the availability of part-time personnel for extended duty;
the complexity, cost and availability of some equipment (and the higher training load required to maintain competencies);
the significant annual wastage rate among part-time personnel, which can be a brake on the delivery of capability; and
the dispersion of part-time units and facilities.
10.15 The Government is committed to a better integration between part-time and full-time service in the ADF, and removing the factors which can impede the contribution that part-time forces can make to ADF capability. Chapter 9 describes how this will be done in relation to the Army, which contains the largest number of part-time personnel.
10.16 The Government also intends to further enhance the High Readiness Reserves (HRR), a category of part-time service that allows for some part-time personnel in the Army and the Royal Australian Air Force to be held at much higher readiness for deployment than most reservists. By January 2010, six company-sized Army combat teams, made up of HRR personnel, will be available for operational tasking such as protecting points of entry (for instance ports or airfields), and guarding headquarters and vital installations. Defence will grow this capability, to provide a total of more than 1,000 troops in deployable combat teams, and more than 1,700 additional individuals and small teams to round-out other elements of the Army, including Special Forces. Additionally, the Army's Reserve Response Forces (RRF) provide six teams, each of company-size, for the purpose of Defence Assistance to the Civil Community, in the case of natural disasters, and Defence Force Assistance to the Civil Authority tasks. As discussed in Chapter 9, Defence will also investigate a new form of part-time service based on workforce sponsorship, with the current HRR scheme possibly being adapted to support such an initiative.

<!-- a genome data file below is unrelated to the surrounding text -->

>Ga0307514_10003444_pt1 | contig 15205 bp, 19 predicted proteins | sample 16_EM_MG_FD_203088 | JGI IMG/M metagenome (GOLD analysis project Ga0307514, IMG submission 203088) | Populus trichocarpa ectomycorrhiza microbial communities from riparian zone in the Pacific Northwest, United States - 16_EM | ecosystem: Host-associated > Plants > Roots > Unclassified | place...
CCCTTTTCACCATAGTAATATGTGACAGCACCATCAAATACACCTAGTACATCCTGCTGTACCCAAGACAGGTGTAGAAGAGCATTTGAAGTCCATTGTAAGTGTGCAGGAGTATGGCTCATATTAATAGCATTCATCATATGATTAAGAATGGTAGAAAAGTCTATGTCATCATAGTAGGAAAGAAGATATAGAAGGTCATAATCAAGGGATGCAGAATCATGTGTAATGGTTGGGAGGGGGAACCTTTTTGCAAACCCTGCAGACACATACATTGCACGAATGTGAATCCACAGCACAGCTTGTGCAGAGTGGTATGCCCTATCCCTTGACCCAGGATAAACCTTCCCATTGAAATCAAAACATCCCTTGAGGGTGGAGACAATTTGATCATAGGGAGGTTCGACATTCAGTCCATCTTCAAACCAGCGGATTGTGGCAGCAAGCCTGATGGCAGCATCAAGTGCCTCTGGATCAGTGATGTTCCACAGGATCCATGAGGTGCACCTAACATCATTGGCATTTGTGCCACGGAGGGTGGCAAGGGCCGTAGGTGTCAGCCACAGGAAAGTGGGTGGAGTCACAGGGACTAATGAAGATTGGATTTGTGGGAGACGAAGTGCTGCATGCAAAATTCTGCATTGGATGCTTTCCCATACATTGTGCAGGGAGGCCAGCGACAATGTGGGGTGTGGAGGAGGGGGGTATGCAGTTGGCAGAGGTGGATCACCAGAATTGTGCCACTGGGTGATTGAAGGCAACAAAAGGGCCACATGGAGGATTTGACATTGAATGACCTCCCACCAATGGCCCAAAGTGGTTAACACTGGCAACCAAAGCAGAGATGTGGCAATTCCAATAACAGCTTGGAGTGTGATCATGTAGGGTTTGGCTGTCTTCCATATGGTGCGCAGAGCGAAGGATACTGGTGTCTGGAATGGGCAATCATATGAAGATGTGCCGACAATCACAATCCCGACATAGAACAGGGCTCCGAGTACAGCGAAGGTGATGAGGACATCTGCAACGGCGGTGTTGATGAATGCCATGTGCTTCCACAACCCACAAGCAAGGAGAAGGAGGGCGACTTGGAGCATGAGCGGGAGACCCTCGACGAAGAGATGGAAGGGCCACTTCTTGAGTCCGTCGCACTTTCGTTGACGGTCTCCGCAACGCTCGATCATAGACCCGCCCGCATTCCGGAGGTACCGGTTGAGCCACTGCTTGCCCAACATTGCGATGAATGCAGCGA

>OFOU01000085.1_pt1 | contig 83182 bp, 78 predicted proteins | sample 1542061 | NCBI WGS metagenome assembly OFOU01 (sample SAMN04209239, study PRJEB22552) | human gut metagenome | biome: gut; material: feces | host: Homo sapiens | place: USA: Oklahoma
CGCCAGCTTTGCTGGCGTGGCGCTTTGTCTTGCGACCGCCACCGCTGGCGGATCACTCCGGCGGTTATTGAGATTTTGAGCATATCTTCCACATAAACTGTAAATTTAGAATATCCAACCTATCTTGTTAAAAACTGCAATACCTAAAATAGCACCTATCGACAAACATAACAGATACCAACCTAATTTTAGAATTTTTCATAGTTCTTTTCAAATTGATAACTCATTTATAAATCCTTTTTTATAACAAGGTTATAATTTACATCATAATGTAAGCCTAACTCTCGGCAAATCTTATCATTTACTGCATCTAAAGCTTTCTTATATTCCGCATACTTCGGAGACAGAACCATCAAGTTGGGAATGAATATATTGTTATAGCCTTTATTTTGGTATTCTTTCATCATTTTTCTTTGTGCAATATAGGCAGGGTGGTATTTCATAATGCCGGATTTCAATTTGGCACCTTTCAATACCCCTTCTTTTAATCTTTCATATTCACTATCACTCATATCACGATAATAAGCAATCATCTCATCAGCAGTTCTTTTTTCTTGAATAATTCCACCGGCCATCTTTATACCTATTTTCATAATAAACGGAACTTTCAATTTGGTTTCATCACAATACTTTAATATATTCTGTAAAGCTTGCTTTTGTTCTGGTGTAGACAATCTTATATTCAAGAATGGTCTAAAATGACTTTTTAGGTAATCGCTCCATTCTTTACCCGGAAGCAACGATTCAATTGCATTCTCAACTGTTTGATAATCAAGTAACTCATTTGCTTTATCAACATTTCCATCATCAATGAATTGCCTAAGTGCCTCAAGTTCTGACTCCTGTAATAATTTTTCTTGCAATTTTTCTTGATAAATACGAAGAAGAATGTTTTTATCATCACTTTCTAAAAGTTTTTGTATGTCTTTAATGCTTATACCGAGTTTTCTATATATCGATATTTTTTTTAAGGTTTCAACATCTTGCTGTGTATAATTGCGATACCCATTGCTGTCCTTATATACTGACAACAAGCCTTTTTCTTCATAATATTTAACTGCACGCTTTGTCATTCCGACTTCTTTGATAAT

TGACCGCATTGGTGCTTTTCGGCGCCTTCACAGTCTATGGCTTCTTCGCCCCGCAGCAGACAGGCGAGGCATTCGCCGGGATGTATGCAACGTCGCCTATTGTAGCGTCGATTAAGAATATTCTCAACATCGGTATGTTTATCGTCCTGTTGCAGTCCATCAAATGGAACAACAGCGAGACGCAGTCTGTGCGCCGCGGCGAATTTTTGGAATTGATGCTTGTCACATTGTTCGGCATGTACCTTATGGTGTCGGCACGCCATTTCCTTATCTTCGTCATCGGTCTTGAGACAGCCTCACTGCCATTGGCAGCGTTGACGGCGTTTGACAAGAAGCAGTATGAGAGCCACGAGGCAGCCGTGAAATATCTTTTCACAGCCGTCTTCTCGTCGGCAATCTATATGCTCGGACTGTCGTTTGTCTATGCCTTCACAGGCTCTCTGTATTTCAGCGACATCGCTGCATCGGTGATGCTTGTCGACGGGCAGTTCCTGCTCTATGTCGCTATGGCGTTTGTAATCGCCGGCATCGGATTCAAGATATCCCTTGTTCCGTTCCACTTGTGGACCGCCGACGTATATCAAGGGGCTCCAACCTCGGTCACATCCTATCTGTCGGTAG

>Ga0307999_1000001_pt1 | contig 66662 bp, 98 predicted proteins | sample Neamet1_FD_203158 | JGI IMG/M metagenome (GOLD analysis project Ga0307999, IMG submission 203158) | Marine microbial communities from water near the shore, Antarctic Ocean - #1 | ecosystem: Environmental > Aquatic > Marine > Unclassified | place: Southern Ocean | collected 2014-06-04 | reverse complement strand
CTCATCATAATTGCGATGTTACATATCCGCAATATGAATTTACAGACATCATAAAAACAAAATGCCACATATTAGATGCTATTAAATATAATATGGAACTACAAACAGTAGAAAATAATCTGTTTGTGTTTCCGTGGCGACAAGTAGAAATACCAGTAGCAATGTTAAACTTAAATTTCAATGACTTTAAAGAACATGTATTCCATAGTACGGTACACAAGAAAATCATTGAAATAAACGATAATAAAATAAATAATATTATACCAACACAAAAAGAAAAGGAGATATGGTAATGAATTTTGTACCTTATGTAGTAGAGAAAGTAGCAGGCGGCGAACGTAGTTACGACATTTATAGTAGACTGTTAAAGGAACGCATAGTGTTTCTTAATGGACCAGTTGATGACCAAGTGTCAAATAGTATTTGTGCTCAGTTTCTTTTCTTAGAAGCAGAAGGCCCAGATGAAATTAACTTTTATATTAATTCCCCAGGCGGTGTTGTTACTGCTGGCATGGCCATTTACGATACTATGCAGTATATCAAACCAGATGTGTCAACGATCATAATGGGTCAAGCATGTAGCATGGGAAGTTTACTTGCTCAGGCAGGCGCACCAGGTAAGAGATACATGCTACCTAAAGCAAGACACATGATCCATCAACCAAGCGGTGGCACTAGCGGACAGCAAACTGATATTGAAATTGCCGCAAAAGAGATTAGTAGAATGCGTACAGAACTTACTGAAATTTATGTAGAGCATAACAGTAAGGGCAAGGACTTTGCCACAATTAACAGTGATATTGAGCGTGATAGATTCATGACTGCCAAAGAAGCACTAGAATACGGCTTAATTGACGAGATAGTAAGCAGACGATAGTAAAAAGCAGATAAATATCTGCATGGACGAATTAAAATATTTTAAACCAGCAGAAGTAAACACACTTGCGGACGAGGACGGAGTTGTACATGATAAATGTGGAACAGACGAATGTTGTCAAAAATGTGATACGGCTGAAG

What do you all think? Is the debate over? Are Reserves to be confined to willing individuals for small tasks or is there a real need for a much larger force? Even if there is a potential need for a larger force, is there likely to be the political will to establish and maintain it? Can we make the reserves a useful and rewarding experience for its members?